With great interior lighting, even an ordinary room can look magnificent, create a fabulous impact and make guests feel welcome. There are three types of lighting that are used to create mood lighting: task, ambient and accent. All three are used in layers of light to create and achieve the desired effect in any space.
Task lighting is used in areas for work or safety, consider stairwells or food service areas or to direct to work areas for computer or reading. This can be achieved with fixtures that focus direct bright light onto the desired area.
Ambient lighting is the softer more comfortable level of light for areas where guests would be able to relax. Accent lighting is used to decorate the room. It creates drama or mood and will draw the guest’s attention to a particular area such as an artwork.
Creating perfect lighting should be seen as an art form, consider the challenges of lighting a typical hotel: a large foyer, smaller spaces, computer stations and public space zones. A combination of the three layers of lighting would be required and a keen eye for detail with a lot of imagination by the designer. Bearing in mind that the foyer will be the point of initial contact from a guest, therefore creating a “wow” impact is essential. For instance, downlights from lowvoltage halogen lamps can accentuate the reception area. The use of brilliant light in the lobby with shielded darklight reflectors can ensure optimum visual comfort. Thus creating an atmosphere that compliments the purpose of a space in a more holistic way.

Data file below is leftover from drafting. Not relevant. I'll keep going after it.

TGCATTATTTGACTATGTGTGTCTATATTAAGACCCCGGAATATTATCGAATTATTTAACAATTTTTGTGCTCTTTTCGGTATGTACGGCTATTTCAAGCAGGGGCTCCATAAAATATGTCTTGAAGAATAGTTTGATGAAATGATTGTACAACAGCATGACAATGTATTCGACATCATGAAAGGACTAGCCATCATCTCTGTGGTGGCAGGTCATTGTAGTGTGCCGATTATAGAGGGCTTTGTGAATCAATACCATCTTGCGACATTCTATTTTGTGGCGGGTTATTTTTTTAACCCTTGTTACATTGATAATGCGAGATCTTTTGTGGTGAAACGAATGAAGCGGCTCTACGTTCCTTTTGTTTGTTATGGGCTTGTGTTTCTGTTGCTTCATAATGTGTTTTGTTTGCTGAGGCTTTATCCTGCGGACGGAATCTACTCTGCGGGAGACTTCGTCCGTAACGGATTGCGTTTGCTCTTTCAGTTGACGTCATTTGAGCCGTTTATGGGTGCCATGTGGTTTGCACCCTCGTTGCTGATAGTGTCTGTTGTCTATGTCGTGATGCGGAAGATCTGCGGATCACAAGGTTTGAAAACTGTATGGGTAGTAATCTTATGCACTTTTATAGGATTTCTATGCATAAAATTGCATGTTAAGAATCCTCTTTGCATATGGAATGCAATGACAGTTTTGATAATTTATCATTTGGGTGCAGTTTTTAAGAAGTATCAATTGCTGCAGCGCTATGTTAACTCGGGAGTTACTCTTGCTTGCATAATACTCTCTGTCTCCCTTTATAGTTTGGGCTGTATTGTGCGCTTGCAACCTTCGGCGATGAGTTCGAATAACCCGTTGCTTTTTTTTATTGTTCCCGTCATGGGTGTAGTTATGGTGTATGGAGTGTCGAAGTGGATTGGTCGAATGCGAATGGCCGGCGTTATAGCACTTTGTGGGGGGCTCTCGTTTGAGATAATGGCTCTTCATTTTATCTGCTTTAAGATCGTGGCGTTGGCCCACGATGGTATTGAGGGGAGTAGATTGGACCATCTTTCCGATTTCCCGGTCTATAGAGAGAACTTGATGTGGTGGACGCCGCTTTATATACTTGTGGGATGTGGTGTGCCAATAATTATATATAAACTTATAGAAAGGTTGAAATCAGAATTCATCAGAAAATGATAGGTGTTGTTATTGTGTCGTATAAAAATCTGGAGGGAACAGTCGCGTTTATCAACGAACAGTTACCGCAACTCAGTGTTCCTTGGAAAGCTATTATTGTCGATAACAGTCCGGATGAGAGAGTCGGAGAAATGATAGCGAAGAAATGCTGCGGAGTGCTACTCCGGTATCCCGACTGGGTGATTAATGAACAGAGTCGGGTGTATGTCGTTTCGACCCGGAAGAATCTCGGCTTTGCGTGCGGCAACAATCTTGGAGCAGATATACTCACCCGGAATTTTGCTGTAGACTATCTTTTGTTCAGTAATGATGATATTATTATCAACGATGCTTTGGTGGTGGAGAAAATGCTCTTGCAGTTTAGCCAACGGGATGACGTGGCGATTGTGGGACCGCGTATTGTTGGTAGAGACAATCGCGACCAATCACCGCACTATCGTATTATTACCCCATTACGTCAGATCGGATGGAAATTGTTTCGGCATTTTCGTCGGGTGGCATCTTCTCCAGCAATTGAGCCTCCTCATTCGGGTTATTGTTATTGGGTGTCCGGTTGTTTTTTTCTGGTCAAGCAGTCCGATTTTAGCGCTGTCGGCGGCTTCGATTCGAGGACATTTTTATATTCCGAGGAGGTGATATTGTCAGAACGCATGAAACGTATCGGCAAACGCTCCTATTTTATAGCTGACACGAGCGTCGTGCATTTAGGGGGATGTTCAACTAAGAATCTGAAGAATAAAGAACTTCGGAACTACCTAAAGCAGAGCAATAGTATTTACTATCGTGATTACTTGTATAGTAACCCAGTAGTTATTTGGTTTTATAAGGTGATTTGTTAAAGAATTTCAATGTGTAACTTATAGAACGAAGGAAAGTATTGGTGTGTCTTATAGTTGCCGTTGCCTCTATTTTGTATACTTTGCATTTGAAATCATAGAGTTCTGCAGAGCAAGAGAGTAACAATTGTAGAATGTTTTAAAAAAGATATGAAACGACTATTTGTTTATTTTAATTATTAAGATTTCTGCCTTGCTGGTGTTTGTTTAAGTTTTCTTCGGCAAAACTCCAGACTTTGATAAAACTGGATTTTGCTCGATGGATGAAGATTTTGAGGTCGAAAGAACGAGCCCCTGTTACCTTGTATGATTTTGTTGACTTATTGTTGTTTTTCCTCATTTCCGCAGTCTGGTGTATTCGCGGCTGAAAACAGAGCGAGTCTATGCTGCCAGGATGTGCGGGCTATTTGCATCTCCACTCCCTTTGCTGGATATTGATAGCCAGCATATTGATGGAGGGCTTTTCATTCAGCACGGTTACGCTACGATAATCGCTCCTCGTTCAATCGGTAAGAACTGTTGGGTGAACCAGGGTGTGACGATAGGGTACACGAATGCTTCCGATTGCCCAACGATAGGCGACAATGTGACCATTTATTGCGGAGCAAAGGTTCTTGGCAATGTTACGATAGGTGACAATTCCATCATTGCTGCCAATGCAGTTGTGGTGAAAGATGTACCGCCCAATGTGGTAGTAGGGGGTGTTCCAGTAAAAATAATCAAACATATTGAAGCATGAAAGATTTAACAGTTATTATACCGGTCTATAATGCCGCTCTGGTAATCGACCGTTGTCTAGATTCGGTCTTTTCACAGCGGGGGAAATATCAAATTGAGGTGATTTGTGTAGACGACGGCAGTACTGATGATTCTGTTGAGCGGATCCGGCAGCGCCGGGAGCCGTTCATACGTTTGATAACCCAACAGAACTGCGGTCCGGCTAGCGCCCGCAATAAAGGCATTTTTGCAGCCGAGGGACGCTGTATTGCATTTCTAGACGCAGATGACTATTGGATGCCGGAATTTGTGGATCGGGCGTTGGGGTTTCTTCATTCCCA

The clever creation of an interior space requires the choice of the type and colour palettes of light to suit the required atmosphere. Colour palettes can be used to compliment the architecture or in order to fit a certain use. The lighting aesthetics can be designed to actually have influence over those who enter their space. For those in the accommodation industry this is a very exciting prospect. This is real power and influence.
External areas should not be overlooked and lighting external spaces can make a property really stand out in a crowd, even attracting visitors by light. Take the lighting design concept example of the Nordic Light Hotel in Stockholm. This incredible property features a stunning look that literally changes with the seasons. External light scenes diffuse and change with slow and soft transitions, evoking the actual Northern Lights. This, also reflects the relaxation theme of the hotel beautifully and emphasises facilities that include a phototherapeutic treatment system along with a lux light system that reportedly promotes melatonin production, altering mood and promoting sleep. This multistory building is really a magnificent sight to behold and one that could perhaps be emulated.
Creating an atmosphere that compliments the purpose of a space is the most holistic way to fill a design brief. Mood lighting offers this power to designers, a seemingly magical power where they can truly allow nature to transpire throughout your property with the mere flick of a switch!